So you’re planning a bicycle tour that will take you through countries that are known to have stray / feral dogs. What should you do in such an encounter? Before my trip I read many horror stories of people being chased by packs of dogs, being bitten, or having to defend themselves in some way or another. In this article I will talk about my own personal experiences and give you some advice based on those encounters.
For reference, the trip from which I will be discussing was a 5000KM ride that would take me through countries such as Croatia, Serbia, Romania, Bulgaria, Macedonia and Greece. I visited many more on this tour, but these countries are known for their stray populations.
I think firstly I should state that if you have an uncontrollable fear of dogs, or you will not be able to remain calm should any number of strays give chase or be aggressive towards you, then you should perhaps avoid touring through those countries. All the advice in the world will be useless if you panic.
I did not carry any means of self defense, nor would I have wished to. If you approach the circumstances in the same way that I did then you probably wont need to either. If carrying a stick will make you feel safer and will help you keep calm during an encounter, then carry one. But please, please don’t use that stick as a first resort. Dealing with dogs in a friendly manner will make it safer for the next cyclist that comes along.
It is the responsibility of the rider (you!) to research the route you plan to take and note the wildlife/stray populations you make encounter and prepare yourself accordingly.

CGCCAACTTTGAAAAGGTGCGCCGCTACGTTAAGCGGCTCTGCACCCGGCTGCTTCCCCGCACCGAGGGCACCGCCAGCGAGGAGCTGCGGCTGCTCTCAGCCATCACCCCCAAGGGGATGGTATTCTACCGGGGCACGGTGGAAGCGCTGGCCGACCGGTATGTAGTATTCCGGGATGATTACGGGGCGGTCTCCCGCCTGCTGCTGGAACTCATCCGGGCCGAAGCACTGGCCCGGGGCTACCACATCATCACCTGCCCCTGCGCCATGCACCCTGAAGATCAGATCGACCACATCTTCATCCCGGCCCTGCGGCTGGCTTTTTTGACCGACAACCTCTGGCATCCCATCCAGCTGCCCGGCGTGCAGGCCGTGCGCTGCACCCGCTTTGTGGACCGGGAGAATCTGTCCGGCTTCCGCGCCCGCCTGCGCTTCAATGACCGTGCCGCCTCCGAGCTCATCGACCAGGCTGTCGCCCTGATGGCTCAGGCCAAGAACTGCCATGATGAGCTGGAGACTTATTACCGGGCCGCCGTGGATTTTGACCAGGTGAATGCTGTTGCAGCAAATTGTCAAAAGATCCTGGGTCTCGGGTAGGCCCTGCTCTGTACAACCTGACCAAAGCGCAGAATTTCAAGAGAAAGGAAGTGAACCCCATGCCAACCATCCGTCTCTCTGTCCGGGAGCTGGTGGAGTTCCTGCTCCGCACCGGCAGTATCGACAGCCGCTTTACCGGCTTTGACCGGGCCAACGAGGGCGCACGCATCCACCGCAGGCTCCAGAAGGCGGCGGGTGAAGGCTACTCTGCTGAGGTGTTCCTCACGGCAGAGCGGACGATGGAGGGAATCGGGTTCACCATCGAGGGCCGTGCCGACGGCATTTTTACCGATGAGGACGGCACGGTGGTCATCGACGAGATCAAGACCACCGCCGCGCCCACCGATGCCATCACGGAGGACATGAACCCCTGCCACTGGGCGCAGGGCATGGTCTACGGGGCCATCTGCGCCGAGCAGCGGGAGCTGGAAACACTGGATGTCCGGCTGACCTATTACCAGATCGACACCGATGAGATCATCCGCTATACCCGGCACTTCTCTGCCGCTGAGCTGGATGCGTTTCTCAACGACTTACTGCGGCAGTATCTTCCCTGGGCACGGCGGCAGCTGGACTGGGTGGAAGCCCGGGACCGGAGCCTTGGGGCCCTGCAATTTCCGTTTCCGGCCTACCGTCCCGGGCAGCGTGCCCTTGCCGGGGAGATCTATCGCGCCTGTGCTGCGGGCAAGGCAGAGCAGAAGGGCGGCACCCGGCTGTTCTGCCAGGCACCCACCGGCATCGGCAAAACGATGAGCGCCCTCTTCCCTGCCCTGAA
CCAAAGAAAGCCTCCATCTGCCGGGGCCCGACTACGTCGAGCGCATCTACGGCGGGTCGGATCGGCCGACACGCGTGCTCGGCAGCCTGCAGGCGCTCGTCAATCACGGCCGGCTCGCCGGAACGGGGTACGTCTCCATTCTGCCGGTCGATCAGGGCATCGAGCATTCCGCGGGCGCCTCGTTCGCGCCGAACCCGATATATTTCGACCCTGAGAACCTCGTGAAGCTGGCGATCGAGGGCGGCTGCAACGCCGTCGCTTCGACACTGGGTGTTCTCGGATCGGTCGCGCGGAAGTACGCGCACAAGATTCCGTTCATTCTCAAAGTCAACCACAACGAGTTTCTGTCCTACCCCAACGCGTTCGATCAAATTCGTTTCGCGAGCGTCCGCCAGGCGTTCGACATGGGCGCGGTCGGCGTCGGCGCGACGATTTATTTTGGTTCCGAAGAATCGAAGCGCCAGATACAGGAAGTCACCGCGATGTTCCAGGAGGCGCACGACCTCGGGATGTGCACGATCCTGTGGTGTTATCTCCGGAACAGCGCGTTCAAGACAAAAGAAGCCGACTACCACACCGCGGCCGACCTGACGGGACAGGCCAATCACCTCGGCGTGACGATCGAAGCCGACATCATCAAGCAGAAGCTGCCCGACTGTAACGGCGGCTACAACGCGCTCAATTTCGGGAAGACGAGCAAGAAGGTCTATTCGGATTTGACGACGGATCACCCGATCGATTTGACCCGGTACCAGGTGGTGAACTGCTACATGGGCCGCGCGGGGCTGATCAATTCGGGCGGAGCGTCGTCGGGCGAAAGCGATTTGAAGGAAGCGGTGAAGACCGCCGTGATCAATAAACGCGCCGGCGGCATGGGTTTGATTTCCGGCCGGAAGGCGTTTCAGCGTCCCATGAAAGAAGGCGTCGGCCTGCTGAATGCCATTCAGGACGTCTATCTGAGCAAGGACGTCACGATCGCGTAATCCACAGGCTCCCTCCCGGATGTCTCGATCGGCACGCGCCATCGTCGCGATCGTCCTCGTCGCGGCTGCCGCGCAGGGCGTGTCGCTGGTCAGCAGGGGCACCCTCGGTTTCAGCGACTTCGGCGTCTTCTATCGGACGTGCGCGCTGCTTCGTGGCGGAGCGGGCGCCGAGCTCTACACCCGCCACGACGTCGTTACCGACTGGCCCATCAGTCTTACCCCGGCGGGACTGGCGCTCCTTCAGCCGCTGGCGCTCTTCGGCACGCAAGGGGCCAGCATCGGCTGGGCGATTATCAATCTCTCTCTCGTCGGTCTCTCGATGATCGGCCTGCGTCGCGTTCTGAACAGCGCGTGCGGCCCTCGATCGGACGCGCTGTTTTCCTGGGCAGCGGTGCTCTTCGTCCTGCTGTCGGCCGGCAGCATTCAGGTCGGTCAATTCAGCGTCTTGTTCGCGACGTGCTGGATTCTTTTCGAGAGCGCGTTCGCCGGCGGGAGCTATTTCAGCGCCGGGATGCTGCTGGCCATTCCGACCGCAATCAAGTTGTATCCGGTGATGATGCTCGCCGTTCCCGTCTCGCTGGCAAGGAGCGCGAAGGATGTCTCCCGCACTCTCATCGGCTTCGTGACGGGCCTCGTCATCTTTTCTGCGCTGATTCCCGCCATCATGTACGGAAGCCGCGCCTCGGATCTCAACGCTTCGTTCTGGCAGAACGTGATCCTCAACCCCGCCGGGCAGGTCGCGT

During my travels I encountered too many stray dogs to count. I would not be exaggerating if I say they numbered in the hundreds. I was growled at, barked at and chased by a sizable handful of them, but I was never bitten and I never had to out-run any of them. In fact I ended up making friends with most of them.
Dogs love to chase things – fact.
Stray dogs are also more territorial and it’s in their instincts to protect their space.
Thirdly bicycles are pretty quiet as far as modes of transportation go – the dogs may not hear you approach. So what happens when you sneak up on a scared, territorial animal that loves to chase things?
You got it!
If You’re Unsure.
The first thing I do – almost without fail – when I am approaching, being approached or can hear commotion from dogs is to give a typical friendly whistle. Nine times out of ten this will make their ears prick up and can change their behavior from assertive to curious. It alerts them to your presence and it is not a threatening noise. (Also if a dog was previously owned and has been abandoned they may recognise a whistle.) Usually this is enough for them to see you’re not a threat. Be patient and they will lose interest in you if you ride on.
If the dogs are being vocal, continue their approach, and you cycle away, then they will probably give chase. Dogs like to catch the things they chase and they do not have hands with which to do so. They use their mouths, which have teeth.
If a dog did aggressively chase me as I attempted to ride off I would slow to a stop. If you’re afraid of their barks then this will be easier said than done. Your fight or flight instinct will tell you to bolt as fast as you can. IF you can out-run the dog then great. If not then the dog will want to catch its prize.